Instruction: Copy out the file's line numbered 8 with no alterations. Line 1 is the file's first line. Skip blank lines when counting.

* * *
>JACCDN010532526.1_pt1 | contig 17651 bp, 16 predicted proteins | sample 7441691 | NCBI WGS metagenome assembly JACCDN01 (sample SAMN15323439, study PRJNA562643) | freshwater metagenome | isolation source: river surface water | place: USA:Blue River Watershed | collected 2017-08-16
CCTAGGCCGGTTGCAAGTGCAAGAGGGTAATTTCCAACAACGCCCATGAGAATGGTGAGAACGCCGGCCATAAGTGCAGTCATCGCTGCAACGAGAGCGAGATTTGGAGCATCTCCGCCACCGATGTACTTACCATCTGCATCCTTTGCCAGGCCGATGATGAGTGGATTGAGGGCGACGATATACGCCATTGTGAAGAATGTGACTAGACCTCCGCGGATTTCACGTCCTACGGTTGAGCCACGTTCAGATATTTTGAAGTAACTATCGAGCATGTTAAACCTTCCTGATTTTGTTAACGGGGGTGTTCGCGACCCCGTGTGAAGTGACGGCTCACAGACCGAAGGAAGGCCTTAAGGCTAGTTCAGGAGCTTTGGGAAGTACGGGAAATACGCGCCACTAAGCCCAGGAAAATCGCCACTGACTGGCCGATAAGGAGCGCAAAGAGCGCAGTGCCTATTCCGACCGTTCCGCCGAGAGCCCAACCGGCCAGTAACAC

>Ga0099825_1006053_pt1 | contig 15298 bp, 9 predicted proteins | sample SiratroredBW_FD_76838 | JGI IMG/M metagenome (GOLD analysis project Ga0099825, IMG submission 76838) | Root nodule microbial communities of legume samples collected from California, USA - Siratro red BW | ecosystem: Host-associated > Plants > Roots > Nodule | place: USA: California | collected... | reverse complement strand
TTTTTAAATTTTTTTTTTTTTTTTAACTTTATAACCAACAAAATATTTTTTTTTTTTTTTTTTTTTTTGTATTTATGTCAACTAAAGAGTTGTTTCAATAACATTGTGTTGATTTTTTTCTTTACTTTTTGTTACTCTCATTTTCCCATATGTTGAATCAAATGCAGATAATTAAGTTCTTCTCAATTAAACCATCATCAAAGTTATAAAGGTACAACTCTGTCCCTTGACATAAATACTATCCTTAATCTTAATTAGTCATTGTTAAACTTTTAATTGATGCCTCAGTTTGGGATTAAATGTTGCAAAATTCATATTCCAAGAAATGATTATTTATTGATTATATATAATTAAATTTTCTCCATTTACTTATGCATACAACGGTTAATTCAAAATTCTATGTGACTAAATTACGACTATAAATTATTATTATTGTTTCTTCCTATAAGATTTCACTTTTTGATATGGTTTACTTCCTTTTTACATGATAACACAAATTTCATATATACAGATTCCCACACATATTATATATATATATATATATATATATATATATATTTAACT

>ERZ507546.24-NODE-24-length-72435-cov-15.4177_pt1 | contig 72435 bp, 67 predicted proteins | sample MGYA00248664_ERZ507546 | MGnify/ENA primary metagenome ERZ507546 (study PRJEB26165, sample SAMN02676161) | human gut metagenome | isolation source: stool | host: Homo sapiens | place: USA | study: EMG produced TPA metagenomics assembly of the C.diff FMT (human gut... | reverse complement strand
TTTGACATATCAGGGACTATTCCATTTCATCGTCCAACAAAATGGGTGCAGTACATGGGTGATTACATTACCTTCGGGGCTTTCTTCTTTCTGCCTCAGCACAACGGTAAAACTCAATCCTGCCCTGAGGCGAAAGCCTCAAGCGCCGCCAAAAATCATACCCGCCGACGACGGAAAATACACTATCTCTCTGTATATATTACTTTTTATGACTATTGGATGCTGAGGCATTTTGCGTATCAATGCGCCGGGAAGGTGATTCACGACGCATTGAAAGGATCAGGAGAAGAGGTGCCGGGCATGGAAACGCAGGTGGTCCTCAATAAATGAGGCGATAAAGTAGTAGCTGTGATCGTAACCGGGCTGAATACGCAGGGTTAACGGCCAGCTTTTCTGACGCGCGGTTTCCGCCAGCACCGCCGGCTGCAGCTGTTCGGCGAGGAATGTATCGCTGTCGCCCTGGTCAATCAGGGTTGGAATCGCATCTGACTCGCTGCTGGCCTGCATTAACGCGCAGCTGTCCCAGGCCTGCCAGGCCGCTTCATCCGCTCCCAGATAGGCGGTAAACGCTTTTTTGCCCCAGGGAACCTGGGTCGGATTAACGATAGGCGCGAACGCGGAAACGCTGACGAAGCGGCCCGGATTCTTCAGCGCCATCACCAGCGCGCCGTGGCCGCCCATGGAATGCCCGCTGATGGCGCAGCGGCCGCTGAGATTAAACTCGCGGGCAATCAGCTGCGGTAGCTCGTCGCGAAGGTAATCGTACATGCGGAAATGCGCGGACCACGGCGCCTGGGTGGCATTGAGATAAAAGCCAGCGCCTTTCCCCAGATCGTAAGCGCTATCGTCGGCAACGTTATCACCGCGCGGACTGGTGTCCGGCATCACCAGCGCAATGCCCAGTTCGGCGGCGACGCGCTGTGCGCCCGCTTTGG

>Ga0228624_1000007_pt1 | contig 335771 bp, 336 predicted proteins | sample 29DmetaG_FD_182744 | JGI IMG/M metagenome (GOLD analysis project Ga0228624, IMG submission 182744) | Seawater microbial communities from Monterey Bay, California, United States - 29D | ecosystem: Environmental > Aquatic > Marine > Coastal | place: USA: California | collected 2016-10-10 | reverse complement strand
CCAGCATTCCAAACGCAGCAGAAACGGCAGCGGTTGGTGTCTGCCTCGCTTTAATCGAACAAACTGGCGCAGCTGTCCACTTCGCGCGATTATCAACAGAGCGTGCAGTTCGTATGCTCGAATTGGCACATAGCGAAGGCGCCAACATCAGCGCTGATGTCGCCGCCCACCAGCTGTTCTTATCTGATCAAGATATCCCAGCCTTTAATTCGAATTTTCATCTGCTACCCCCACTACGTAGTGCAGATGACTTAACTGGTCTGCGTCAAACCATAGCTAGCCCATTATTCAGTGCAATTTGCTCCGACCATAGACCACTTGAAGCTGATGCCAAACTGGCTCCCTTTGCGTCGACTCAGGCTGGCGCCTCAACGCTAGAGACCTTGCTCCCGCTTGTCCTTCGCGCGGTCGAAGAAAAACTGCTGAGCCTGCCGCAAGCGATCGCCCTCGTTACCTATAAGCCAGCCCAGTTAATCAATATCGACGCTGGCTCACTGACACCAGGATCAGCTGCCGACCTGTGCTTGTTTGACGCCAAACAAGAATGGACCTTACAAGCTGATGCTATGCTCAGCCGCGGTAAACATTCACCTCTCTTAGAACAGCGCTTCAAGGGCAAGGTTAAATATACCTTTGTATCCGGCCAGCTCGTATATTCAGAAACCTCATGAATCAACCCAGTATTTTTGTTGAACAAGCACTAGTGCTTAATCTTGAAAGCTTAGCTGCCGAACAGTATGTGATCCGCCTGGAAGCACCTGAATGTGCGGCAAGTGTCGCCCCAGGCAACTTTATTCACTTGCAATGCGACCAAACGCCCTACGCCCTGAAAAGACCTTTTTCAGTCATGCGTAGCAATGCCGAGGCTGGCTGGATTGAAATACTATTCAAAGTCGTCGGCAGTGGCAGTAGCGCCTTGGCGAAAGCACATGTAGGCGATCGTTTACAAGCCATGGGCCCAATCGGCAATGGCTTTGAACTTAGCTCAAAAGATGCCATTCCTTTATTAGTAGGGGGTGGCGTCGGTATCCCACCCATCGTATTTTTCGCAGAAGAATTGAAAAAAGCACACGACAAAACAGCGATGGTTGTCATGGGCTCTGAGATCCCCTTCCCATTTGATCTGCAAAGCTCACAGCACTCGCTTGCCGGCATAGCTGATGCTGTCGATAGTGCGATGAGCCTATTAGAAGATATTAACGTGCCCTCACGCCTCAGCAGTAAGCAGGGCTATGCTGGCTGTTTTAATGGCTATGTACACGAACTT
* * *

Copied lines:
CCAGCATTCCAAACGCAGCAGAAACGGCAGCGGTTGGTGTCTGCCTCGCTTTAATCGAACAAACTGGCGCAGCTGTCCACTTCGCGCGATTATCAACAGAGCGTGCAGTTCGTATGCTCGAATTGGCACATAGCGAAGGCGCCAACATCAGCGCTGATGTCGCCGCCCACCAGCTGTTCTTATCTGATCAAGATATCCCAGCCTTTAATTCGAATTTTCATCTGCTACCCCCACTACGTAGTGCAGATGACTTAACTGGTCTGCGTCAAACCATAGCTAGCCCATTATTCAGTGCAATTTGCTCCGACCATAGACCACTTGAAGCTGATGCCAAACTGGCTCCCTTTGCGTCGACTCAGGCTGGCGCCTCAACGCTAGAGACCTTGCTCCCGCTTGTCCTTCGCGCGGTCGAAGAAAAACTGCTGAGCCTGCCGCAAGCGATCGCCCTCGTTACCTATAAGCCAGCCCAGTTAATCAATATCGACGCTGGCTCACTGACACCAGGATCAGCTGCCGACCTGTGCTTGTTTGACGCCAAACAAGAATGGACCTTACAAGCTGATGCTATGCTCAGCCGCGGTAAACATTCACCTCTCTTAGAACAGCGCTTCAAGGGCAAGGTTAAATATACCTTTGTATCCGGCCAGCTCGTATATTCAGAAACCTCATGAATCAACCCAGTATTTTTGTTGAACAAGCACTAGTGCTTAATCTTGAAAGCTTAGCTGCCGAACAGTATGTGATCCGCCTGGAAGCACCTGAATGTGCGGCAAGTGTCGCCCCAGGCAACTTTATTCACTTGCAATGCGACCAAACGCCCTACGCCCTGAAAAGACCTTTTTCAGTCATGCGTAGCAATGCCGAGGCTGGCTGGATTGAAATACTATTCAAAGTCGTCGGCAGTGGCAGTAGCGCCTTGGCGAAAGCACATGTAGGCGATCGTTTACAAGCCATGGGCCCAATCGGCAATGGCTTTGAACTTAGCTCAAAAGATGCCATTCCTTTATTAGTAGGGGGTGGCGTCGGTATCCCACCCATCGTATTTTTCGCAGAAGAATTGAAAAAAGCACACGACAAAACAGCGATGGTTGTCATGGGCTCTGAGATCCCCTTCCCATTTGATCTGCAAAGCTCACAGCACTCGCTTGCCGGCATAGCTGATGCTGTCGATAGTGCGATGAGCCTATTAGAAGATATTAACGTGCCCTCACGCCTCAGCAGTAAGCAGGGCTATGCTGGCTGTTTTAATGGCTATGTACACGAACTT